BOMBAY: OUR CITY tells the story of the daily battle for survival of the 4 million slum dwellers of Bombay who make up half the city's population. Although they are Bombay's workforce - industrial laborers, construction workers, domestic servants - they are denied city utilities like electricity, sanitation, and water. Many slumdwellers must also face the constant threat of eviction as city authorities carry out campaigns to "beautify" Bombay.
BOMBAY: OUR CITY is an indictment of injustice and misery, and a call to action on the side of the slumdwellers.
"Perhaps disturbing to those looking for objective overviews, but especially interesting to viewers considering the problem of the film: What should be done about Bombay's thousands of shanty-dwellers?... BOMBAY is a very powerful film, a documentary with a point of view on people's rights, urban welfare, and other key issues in India's major cities and in cities all over the world." —Joan L. Erdman, American Anthropologist
First Prize Winner, 1986 Cinema du Reel
1985 Margaret Mead Film Festival
1985 Berlin Film Festival
1985 Leipzig Film Festival
1985 London Film Festival
"Patwardhan gives us this story simply and clearly, with restrained passion, and it becomes, finally, appalling and moving." —Michael Wilmington, Los Angeles Times
"Quite clearly, BOMBAY: OUR CITY is the best documentary ever made in India." —K. Mohamed, The Times of India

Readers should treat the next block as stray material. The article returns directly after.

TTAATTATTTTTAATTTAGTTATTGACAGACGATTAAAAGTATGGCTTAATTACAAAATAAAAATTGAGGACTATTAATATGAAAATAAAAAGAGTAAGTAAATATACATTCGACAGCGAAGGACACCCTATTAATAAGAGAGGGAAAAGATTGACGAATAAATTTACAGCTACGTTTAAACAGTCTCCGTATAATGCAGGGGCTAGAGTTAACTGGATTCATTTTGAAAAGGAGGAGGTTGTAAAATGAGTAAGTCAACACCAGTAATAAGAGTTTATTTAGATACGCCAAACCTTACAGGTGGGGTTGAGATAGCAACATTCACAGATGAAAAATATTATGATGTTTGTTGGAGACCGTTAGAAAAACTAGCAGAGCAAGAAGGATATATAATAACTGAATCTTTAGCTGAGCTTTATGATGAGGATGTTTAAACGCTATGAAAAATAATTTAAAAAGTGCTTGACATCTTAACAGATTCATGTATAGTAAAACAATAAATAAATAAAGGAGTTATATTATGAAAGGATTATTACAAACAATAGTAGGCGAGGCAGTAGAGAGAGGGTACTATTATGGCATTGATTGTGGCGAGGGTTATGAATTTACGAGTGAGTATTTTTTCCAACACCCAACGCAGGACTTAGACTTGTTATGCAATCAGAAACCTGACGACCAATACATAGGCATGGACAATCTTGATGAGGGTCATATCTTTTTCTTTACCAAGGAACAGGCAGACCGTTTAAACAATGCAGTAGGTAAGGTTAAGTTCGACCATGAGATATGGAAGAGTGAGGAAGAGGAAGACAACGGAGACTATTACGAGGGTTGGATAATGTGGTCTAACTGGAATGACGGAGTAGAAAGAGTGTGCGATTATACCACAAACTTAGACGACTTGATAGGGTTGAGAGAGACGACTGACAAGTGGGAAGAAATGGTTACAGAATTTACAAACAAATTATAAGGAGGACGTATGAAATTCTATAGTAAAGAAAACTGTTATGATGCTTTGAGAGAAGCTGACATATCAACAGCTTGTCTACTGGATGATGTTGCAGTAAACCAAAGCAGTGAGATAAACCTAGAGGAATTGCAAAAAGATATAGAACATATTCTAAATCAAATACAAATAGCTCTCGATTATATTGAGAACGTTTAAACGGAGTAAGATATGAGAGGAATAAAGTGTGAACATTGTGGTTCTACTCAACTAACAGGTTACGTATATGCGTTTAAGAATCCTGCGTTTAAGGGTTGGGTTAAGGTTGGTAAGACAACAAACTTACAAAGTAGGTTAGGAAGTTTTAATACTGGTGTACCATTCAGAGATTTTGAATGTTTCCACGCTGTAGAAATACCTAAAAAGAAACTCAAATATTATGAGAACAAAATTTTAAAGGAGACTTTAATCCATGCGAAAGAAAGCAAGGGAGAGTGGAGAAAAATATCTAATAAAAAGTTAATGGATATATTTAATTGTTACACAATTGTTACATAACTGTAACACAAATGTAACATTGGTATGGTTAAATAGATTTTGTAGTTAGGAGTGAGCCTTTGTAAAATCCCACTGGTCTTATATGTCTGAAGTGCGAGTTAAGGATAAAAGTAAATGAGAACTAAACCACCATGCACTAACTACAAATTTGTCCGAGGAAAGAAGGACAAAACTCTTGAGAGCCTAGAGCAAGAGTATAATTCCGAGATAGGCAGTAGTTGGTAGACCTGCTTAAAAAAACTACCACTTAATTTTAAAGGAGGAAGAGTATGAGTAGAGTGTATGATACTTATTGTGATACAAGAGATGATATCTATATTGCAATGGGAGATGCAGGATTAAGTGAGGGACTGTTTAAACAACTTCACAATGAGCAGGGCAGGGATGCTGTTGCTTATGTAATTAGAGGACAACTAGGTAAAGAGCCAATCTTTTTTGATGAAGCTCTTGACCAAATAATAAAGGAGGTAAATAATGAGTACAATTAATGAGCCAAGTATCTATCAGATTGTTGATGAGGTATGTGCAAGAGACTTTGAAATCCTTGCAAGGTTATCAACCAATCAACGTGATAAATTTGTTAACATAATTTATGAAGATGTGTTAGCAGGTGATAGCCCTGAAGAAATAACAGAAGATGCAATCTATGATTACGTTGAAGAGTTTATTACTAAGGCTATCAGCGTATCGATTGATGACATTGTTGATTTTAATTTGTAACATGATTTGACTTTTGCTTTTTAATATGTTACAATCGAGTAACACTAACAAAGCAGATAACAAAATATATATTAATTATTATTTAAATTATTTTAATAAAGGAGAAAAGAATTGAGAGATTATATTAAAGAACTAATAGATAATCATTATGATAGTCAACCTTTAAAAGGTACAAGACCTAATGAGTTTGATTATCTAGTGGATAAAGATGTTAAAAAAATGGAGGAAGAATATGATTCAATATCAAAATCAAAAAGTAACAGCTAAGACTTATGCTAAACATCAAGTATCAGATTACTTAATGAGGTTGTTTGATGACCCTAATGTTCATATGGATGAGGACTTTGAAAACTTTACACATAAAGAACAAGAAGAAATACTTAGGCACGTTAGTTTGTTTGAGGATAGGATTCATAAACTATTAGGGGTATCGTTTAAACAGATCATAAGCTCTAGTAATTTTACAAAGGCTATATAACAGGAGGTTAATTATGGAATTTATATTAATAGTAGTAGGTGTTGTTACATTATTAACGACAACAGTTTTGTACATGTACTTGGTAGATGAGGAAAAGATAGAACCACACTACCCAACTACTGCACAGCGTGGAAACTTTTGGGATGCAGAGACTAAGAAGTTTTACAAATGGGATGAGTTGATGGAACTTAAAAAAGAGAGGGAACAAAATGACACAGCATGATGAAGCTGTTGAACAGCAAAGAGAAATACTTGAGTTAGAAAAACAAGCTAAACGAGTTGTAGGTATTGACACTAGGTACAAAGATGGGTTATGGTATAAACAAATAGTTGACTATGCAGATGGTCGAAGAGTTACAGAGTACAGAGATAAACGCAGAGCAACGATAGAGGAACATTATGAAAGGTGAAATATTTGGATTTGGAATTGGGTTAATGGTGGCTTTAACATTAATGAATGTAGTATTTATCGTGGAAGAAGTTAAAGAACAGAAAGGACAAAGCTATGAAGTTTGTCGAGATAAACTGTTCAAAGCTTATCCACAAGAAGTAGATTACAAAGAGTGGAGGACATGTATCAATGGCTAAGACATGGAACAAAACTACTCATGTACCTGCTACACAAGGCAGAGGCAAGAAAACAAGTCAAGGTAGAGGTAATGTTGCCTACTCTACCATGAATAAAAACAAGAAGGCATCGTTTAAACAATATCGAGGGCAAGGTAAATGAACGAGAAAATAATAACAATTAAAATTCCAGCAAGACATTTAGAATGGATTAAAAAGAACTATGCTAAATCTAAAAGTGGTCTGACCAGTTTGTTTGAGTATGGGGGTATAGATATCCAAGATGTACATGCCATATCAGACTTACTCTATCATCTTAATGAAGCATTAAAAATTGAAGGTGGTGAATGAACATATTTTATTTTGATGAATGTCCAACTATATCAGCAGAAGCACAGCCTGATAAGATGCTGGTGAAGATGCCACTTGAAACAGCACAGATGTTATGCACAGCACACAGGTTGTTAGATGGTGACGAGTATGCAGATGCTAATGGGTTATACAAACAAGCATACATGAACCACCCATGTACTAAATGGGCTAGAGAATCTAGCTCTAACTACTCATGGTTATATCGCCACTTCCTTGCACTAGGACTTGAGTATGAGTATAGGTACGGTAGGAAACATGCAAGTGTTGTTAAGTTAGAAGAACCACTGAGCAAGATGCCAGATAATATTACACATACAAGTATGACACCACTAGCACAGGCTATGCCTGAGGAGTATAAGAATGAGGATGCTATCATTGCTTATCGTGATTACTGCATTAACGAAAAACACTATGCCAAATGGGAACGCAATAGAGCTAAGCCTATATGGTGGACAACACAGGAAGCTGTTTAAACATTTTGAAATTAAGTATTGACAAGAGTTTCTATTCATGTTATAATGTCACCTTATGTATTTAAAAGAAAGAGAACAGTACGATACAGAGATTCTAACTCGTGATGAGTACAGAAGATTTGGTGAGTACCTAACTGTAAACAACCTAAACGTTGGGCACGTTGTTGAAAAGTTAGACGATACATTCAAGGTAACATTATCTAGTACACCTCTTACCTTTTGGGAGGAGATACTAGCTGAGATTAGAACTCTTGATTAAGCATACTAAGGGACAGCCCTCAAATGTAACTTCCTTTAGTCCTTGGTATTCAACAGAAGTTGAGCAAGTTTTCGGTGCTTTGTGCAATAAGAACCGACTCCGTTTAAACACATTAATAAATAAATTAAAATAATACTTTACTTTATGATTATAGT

"Excellent... Recommended for libraries serving students in courses in urban problems, political science, and anthropology/sociology at the undergraduate and graduate level." —D.L. White, Choice
"An eye-opening film... It helps viewers see the totality of the unjust conditions of the working-class people in urban Bombay, and to empathize with them. It is a low-budget activist film whose main actors are the common slum dwellers revealing themselves to be intelligent and compassionate people." —Development Update
"One of the best documentaries I have ever seen." —Sean Cubitt, City Limits (London)
"This is the story of, in Mike Davis' words, 'surplus humanity,' a swelling mass of urban poor in the Global South, eking out a meager livelihood on the margins of the urban economy. It neatly describes Mumbai as a quintessential 'dual city' and offers a glimpse into both worlds-that of the rich and that of the destitute."— Anthropology Review Database (January, 2011)